MouvoirMay 07 - July 16, 2022
MouvoirMay 07 - July 16, 2022
The list of materials Bernard Pages has used in his sculptures for more than half a century is in itself an ode to diversity, as well as a polyphonic source of visual and tactile sensations. We become the mesmerized spectators of wood and wire mesh, colored granite and cement, calcinated wood, bone and Plexiglas, cans and lids, bricks and earth, undulated sheet metal and tinted plaster, rubber, rebars, ceramic and steel beams, rusty steel, and galvanized iron, molded lead, straw and manhole cover, cement tiles and copper, horseshoes, tubes, and steel beams, metallic spikes, sandstone pebbles, pink granite, chalk slabs, wire rods, gold-plated lead hulls or foils, concrete, tiles, bombshells, barbed wire, floor tiles, construction string light, and so on. But far from getting himself submerged by such heterogeneity, which could precipitate his work toward incoherent dispersion, the artist examines these materials carefully, and, starting in 1967, through his Arrangements series, paired them and unveiled their tangible connections made of oppositions, differences, parallels, contrasts, and resemblance in forms, lines, volumes, textures, density, etc.
The work of Bernard Pages is based on antagonisms, dissimilarities, contradictions, and plurality, and seeks to find coherent associations, dynamic unions, and relevant combinations, a tensorial connection between the Same and the Other. In that regard, Pages’ recurring and “terrible” nightmare is telling, in which he finds himself in front of a pile of fallen rocks disorderly dispersed in a field and doomed to the endless task of ordering such chaos. In 1984, he noted: “It is true that I don’t like chaos. My work (…) is looking for a sort of balance between order and chaos.”
Bernard Pages’s passion is to make sculpture “move” –“The Fléaux series is a dance”, he says- as well as slanted; to make it vibrate with the dualism of equilibrium and disequilibrium. The artist’s career is a long litany of “sloped”, “wobbly” and “crooked” works, “uncomfortably seated, and visibly unstable”, tilting and flirting with the void, or “laid on the side like boats at low tide.” We can think, for example, of the Larrons and L’Échappée series, as well as Sculptures I and II, with their distorted and crooked metallic bodies pointing at the sky; or of the pieces of Jardin de Chambord, Gloriette, Chevêtres, and Acrobates, which “use the full column shape again, yet still unbalanced” (B.Pages). As well as La Déjetée, so shifted and off-centered - “eccentric” in the double meaning of the term-, both robust and dynamic, standing straight despite its gravity center having been displaced three times, playing with the laws of gravity to the extreme, facing the risk of disequilibrium, collapse, and rupture.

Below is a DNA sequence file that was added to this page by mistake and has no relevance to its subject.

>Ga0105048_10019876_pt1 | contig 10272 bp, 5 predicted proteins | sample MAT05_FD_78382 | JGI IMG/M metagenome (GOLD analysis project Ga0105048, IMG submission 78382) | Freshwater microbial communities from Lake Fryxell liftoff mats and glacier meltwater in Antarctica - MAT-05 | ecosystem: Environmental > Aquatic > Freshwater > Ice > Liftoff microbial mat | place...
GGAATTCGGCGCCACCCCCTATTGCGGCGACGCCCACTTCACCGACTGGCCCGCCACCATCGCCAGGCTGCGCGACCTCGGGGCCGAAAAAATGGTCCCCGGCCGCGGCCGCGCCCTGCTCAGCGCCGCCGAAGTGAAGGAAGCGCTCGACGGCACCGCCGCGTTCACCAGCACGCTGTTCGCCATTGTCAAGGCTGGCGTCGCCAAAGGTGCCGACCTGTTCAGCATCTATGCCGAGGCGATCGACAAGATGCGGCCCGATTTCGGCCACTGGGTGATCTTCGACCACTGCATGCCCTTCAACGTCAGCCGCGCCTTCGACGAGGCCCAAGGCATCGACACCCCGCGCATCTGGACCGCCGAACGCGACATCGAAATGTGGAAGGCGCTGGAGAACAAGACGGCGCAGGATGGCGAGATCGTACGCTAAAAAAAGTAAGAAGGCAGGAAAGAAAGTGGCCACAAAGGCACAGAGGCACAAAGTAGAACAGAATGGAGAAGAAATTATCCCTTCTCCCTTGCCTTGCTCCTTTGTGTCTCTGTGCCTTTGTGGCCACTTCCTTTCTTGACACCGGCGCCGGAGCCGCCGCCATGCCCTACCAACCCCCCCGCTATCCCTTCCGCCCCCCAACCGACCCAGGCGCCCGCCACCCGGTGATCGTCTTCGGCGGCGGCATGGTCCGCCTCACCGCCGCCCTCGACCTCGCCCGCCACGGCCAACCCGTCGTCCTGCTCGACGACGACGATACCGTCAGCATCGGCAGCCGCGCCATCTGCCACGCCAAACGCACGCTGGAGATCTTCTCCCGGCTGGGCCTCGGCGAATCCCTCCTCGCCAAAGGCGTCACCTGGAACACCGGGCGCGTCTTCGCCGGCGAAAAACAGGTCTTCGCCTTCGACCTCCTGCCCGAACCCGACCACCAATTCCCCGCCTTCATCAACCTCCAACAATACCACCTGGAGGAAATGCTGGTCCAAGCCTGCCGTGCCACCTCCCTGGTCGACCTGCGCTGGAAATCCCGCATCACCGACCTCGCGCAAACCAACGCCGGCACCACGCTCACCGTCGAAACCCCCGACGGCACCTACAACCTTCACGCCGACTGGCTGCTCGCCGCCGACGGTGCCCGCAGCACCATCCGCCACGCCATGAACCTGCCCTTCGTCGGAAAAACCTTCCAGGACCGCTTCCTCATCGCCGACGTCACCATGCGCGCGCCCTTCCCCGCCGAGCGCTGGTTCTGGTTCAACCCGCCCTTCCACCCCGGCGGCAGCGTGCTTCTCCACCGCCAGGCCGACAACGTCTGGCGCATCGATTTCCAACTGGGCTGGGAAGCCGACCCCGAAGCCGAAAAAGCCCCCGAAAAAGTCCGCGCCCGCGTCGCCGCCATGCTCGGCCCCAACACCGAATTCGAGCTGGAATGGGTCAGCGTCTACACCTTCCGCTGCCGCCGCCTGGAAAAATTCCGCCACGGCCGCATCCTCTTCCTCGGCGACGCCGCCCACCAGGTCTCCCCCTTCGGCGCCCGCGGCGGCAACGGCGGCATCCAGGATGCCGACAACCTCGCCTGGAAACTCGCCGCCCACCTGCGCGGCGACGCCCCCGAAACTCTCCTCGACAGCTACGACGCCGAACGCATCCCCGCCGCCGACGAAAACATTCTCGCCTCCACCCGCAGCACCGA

Pages’ fondness for the dangerous oblique also shows under various forms in the series Les Profilés, L’Echappée, Tout au bout, La Pirate, and of course, Pals. About the first work he did for Pals, the artist wittily said: “I spiked its ass for it could no longer stand straight”. Sculptures are alive and should be moving, balancing with virtuosity even. Hence, we won’t be surprised to learn that Bernard Pages admires trapezists and other circus acrobats deeply.
Thus, the sculpture does not represent anything, neither our own image nor the image of anything else. It is only concerned with sculptural matters… but, by being so, it ends up speaking to us, looking at us, and inviting us to sculptural thoughts and imaginative pathways. The subtitles of many works could in themselves be invitations to material daydream: Le Chapeau de Venise (1984), Le Cimier mauve (1986), L’Electrisée (1988), L’Ecorchée (1989), La Rayonnante (1989) , La Lambrusque (1990), La Noctambule (1990), Les Chevêtres (1992), Le Dévers aux falbalas (1994), Le Dévers aux fruits d’or (1997), Les Ceps en foule (2000), Les Larrons (2004), Le Balcon sur la mer (2009), La Pirate (2011), L’Echelle de Jacob (2017-2018)… In the end, the crooked and the slanted might talk of our frailty and vulnerability. The frequent balance/imbalance dualism, often pushed to the limit of collapse, might simultaneously hint within us at The Walking Man and The Staggering Man by Giacometti, who once said: “I have always perceived or felt the fragility of human beings, as if they needed tremendous energy just to stand up”.
From Bruno Duborgel’s text, Sculpturale, une chorégraphie d’oxymores, 2021
Artist : Bernard Pagès
Ceysson & Bénétière
10 rue des Aciéries
T: +33 4 77 33 28 93